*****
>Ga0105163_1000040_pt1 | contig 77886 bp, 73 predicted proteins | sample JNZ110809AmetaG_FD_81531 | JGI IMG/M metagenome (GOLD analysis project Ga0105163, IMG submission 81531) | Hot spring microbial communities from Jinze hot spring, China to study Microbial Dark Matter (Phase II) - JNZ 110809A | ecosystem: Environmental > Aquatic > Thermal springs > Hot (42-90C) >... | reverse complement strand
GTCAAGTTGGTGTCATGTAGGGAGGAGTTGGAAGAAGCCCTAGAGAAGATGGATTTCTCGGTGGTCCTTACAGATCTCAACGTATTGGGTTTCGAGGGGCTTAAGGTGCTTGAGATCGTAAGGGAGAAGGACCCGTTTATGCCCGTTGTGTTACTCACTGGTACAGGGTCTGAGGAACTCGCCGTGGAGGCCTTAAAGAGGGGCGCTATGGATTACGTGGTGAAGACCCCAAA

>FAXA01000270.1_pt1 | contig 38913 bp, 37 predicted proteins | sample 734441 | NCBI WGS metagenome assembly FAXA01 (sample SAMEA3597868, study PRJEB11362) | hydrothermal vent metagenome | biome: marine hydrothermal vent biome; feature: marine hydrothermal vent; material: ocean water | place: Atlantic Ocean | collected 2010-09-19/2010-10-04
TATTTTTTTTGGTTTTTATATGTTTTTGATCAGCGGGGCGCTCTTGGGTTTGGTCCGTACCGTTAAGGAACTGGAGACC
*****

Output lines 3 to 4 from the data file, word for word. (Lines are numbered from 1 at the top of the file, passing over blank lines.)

>FAXA01000270.1_pt1 | contig 38913 bp, 37 predicted proteins | sample 734441 | NCBI WGS metagenome assembly FAXA01 (sample SAMEA3597868, study PRJEB11362) | hydrothermal vent metagenome | biome: marine hydrothermal vent biome; feature: marine hydrothermal vent; material: ocean water | place: Atlantic Ocean | collected 2010-09-19/2010-10-04
TATTTTTTTTGGTTTTTATATGTTTTTGATCAGCGGGGCGCTCTTGGGTTTGGTCCGTACCGTTAAGGAACTGGAGACC